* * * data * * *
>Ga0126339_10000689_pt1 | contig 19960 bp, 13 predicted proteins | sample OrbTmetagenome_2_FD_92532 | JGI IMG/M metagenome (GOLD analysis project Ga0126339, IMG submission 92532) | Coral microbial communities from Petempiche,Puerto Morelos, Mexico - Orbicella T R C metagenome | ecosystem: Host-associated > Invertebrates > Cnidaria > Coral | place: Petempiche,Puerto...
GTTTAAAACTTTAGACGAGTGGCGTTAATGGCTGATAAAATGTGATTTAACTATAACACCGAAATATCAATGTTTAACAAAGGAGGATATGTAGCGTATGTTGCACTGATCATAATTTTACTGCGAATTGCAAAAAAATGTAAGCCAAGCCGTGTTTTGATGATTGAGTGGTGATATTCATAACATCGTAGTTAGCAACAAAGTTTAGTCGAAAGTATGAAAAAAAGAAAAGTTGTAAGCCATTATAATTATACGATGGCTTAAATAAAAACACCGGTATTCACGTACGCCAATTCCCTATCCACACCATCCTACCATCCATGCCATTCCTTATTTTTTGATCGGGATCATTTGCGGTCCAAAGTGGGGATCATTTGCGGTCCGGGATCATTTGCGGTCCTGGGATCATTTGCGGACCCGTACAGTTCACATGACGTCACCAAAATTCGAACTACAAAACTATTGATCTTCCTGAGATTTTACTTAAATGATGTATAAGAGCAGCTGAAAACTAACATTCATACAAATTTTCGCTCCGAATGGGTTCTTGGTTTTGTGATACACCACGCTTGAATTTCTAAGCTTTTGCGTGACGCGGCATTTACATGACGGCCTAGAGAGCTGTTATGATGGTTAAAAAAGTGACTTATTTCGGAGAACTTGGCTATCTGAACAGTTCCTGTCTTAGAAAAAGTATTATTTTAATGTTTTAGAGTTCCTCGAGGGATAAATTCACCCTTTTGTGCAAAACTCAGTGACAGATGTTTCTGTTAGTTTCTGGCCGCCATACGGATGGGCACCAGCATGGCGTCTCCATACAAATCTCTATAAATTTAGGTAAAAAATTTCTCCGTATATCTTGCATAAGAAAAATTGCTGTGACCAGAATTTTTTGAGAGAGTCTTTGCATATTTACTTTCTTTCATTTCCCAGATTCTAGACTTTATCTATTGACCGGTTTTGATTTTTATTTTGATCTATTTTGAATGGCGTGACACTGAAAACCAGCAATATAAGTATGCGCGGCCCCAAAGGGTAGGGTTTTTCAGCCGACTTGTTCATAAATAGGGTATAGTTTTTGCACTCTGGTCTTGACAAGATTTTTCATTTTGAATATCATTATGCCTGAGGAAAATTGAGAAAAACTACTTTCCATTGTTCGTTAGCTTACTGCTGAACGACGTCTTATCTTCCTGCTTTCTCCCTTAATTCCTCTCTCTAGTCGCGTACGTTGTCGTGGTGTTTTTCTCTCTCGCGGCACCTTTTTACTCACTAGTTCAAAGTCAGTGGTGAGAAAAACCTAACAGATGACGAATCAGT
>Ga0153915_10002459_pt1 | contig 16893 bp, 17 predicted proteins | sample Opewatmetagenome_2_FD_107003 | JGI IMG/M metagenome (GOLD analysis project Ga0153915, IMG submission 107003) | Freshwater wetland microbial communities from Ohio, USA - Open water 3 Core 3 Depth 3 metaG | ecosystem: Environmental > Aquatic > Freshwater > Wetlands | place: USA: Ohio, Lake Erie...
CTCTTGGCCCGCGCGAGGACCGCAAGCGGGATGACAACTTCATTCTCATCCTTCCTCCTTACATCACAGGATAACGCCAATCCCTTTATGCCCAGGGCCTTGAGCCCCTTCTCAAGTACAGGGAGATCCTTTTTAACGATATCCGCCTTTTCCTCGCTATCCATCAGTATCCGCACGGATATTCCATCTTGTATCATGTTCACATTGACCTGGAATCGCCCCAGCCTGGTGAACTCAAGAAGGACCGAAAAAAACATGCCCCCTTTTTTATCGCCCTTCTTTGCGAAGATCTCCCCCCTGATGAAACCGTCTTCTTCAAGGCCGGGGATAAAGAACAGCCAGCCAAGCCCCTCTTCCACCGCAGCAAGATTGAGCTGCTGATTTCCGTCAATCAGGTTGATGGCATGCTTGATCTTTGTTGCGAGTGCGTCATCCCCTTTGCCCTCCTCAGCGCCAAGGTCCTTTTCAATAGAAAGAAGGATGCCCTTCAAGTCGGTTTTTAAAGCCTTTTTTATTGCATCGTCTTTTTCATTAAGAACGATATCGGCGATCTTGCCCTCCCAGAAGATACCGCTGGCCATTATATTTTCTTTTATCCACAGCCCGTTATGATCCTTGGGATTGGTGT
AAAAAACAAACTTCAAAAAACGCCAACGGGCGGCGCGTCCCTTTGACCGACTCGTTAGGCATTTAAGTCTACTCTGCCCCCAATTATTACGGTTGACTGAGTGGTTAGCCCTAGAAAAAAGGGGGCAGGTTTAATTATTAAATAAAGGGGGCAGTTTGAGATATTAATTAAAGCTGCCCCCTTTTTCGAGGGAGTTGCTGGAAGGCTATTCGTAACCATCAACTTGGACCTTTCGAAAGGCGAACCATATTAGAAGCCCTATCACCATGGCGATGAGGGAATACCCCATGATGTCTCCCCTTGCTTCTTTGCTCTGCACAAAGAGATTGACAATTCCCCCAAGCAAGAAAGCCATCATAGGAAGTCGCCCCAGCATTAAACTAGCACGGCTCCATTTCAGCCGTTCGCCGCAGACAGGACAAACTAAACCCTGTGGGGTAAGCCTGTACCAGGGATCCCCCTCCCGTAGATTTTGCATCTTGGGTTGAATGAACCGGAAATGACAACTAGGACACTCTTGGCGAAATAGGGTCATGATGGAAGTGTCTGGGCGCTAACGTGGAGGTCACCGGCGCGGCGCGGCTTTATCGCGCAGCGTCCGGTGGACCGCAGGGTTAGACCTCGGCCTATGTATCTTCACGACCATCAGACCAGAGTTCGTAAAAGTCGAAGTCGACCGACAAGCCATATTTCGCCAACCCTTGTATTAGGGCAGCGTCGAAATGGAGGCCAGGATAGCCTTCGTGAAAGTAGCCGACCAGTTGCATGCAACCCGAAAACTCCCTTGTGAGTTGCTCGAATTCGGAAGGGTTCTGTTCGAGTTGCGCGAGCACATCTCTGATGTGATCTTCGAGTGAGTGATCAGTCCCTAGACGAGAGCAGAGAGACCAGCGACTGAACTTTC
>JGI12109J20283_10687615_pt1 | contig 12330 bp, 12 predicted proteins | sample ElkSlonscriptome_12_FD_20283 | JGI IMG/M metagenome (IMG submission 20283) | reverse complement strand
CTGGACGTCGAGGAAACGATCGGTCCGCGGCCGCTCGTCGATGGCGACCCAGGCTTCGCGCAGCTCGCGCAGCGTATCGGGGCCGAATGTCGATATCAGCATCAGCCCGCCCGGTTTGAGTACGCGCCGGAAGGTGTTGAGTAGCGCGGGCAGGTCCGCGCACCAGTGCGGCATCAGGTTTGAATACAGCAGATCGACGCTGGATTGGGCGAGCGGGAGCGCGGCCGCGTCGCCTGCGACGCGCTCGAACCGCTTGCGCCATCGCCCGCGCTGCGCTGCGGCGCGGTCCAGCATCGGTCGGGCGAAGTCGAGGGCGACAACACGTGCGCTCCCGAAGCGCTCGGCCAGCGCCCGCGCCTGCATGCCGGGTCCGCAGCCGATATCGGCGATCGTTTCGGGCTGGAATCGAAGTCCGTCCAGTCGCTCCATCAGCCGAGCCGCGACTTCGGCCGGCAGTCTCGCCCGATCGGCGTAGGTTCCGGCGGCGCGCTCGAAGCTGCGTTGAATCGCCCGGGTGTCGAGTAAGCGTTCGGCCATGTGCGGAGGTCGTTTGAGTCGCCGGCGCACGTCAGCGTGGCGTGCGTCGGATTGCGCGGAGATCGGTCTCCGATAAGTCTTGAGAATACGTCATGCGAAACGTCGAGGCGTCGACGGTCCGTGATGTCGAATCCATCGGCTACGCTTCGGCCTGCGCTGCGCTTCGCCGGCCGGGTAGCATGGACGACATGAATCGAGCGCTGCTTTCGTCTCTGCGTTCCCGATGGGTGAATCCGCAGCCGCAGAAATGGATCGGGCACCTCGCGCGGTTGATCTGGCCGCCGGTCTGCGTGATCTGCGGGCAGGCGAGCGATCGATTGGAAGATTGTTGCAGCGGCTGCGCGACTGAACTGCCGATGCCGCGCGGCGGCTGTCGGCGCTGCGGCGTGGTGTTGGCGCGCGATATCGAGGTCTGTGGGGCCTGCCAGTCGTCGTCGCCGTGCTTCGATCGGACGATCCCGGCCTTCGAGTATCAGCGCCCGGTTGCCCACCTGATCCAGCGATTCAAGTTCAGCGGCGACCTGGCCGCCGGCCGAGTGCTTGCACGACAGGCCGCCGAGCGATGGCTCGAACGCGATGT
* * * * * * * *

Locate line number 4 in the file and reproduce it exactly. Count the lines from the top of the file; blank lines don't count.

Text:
CTCTTGGCCCGCGCGAGGACCGCAAGCGGGATGACAACTTCATTCTCATCCTTCCTCCTTACATCACAGGATAACGCCAATCCCTTTATGCCCAGGGCCTTGAGCCCCTTCTCAAGTACAGGGAGATCCTTTTTAACGATATCCGCCTTTTCCTCGCTATCCATCAGTATCCGCACGGATATTCCATCTTGTATCATGTTCACATTGACCTGGAATCGCCCCAGCCTGGTGAACTCAAGAAGGACCGAAAAAAACATGCCCCCTTTTTTATCGCCCTTCTTTGCGAAGATCTCCCCCCTGATGAAACCGTCTTCTTCAAGGCCGGGGATAAAGAACAGCCAGCCAAGCCCCTCTTCCACCGCAGCAAGATTGAGCTGCTGATTTCCGTCAATCAGGTTGATGGCATGCTTGATCTTTGTTGCGAGTGCGTCATCCCCTTTGCCCTCCTCAGCGCCAAGGTCCTTTTCAATAGAAAGAAGGATGCCCTTCAAGTCGGTTTTTAAAGCCTTTTTTATTGCATCGTCTTTTTCATTAAGAACGATATCGGCGATCTTGCCCTCCCAGAAGATACCGCTGGCCATTATATTTTCTTTTATCCACAGCCCGTTATGATCCTTGGGATTGGTGT